Grace review – skin in the game

Years ago I saw a work by the British-Jamaican artist Donald Rodney that I have never forgotten. It was a house with dark shadows on the wall, composed of hospital X-rays. In front of it sat a faceless figure, little more than torn clothes, held up by a broken tree that rose like a spine – or a lynching – from the frayed collar of his shirt.

Scissors, words and hands appeared in pale silhouette against the X-rays, interpreting the past as a silent film. Rodney referred to his Black family tree, his childhood home. The house that Jack built was, quite literally, created from medical evidence of the disease that would ultimately kill him, as it had been fatal for the 75 million black souls remembered here: Caribbean victims of sickle cell anemia.

Rodney (1961-98) died so young and yet left so much behind. The House… is not even his most celebrated work. Spike Island named their vital and indispensable research after its installation in 1990 Visceral cancer. This exoskeletal pumping system transports the deadly blood, with its mutated red sickle cells, around and around a schematic hospital of switches, plugs and wires, past some of those gold-leaf-covered wooden planks bearing the names of institutional benefactors. One coat of arms belongs to the Queen, the other to the slave trader Sir John Hawkins, patron of Hawkins Hospital in Kent. It is shocking to see the bound, enslaved person who became his weapon.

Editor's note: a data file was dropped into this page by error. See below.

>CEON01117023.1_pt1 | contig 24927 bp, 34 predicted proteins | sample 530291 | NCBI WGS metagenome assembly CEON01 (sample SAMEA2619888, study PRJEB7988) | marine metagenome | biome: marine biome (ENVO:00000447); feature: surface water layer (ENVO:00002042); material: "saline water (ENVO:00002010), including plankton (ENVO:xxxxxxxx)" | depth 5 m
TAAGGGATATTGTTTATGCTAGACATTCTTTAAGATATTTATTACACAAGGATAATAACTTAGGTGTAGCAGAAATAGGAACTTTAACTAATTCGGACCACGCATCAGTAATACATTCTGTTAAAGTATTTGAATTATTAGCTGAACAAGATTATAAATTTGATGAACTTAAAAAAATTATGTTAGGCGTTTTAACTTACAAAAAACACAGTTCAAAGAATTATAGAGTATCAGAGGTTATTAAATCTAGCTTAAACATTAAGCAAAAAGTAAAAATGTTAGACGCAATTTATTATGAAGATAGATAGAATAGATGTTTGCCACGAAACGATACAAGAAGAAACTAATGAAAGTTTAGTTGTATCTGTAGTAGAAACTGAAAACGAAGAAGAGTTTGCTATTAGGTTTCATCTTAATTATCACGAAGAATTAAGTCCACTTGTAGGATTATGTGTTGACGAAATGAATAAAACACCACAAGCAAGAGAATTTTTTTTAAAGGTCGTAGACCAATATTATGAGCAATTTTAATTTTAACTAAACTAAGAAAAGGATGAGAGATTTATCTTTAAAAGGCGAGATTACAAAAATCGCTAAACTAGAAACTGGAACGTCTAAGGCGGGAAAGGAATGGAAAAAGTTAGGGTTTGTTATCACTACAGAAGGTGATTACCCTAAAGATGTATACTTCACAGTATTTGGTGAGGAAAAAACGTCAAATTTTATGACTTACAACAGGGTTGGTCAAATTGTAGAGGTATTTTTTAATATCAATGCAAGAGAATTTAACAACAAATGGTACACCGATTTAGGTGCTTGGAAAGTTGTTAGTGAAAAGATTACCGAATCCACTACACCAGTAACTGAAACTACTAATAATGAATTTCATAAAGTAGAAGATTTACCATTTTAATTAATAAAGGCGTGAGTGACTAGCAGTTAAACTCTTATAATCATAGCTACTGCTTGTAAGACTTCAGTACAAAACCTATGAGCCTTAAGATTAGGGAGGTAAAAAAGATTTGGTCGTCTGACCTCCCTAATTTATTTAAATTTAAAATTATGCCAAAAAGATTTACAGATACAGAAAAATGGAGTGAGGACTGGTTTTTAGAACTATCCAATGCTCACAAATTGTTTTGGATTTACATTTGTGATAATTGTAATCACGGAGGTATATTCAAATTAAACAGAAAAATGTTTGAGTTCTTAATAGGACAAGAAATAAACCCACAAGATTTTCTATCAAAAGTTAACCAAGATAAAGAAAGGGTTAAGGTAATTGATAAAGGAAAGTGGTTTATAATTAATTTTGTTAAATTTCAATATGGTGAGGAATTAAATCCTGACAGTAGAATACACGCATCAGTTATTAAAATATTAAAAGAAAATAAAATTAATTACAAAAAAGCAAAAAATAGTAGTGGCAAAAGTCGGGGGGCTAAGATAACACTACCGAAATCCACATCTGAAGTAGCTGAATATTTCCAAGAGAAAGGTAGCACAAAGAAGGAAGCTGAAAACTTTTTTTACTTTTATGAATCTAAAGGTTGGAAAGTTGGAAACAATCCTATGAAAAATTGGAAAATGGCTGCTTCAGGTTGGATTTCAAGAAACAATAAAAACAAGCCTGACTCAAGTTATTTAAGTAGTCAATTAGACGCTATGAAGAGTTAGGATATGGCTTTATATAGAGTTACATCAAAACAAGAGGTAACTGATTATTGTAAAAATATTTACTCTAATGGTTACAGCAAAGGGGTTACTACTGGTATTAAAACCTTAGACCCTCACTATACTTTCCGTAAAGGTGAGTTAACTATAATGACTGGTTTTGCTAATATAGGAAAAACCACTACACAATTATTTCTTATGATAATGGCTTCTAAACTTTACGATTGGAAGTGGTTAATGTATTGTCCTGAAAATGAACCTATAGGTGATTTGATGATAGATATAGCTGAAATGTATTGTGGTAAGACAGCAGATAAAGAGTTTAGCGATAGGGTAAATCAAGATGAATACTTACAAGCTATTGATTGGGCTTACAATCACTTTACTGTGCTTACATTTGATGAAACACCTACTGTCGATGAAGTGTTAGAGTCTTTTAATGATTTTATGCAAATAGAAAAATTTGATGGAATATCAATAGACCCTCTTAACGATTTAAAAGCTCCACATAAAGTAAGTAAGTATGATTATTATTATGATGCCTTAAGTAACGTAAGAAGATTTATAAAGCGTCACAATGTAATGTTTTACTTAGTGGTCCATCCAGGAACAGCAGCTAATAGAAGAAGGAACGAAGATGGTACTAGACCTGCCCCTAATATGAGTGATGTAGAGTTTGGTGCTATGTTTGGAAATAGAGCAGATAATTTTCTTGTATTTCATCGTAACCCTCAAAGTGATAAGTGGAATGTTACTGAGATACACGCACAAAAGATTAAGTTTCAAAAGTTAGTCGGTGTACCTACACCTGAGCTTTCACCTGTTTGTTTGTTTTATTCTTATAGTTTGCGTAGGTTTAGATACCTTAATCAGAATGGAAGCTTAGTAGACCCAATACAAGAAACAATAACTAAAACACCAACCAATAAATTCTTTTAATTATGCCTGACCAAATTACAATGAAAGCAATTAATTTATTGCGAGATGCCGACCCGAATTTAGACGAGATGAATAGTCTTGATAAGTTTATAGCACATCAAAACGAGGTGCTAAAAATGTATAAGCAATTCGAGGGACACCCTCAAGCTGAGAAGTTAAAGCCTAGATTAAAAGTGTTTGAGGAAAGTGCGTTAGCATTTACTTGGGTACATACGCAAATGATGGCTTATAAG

As his hospitalizations became more frequent, he began working on a digital, text-based “chat” system. You can still talk to him, or at least ask questions

However, this is not just illness as metaphor, or what another artist might call the body politics. Rodney does not speak directly to (or about) the state, like his South African contemporary William Kentridge, although both artists worked with sharp black paper cutouts. Rodney’s stream of silhouettes for Soweto/Guernica (1988) is a brilliant sequence of protesters, police and burning houses unfolding in a long sequence that could perhaps be Johannesburg or Brixton. And British racism always permeates; witness a lightbox installation of black footballer John Barnes kicking back a banana that is lobbed at him on the field.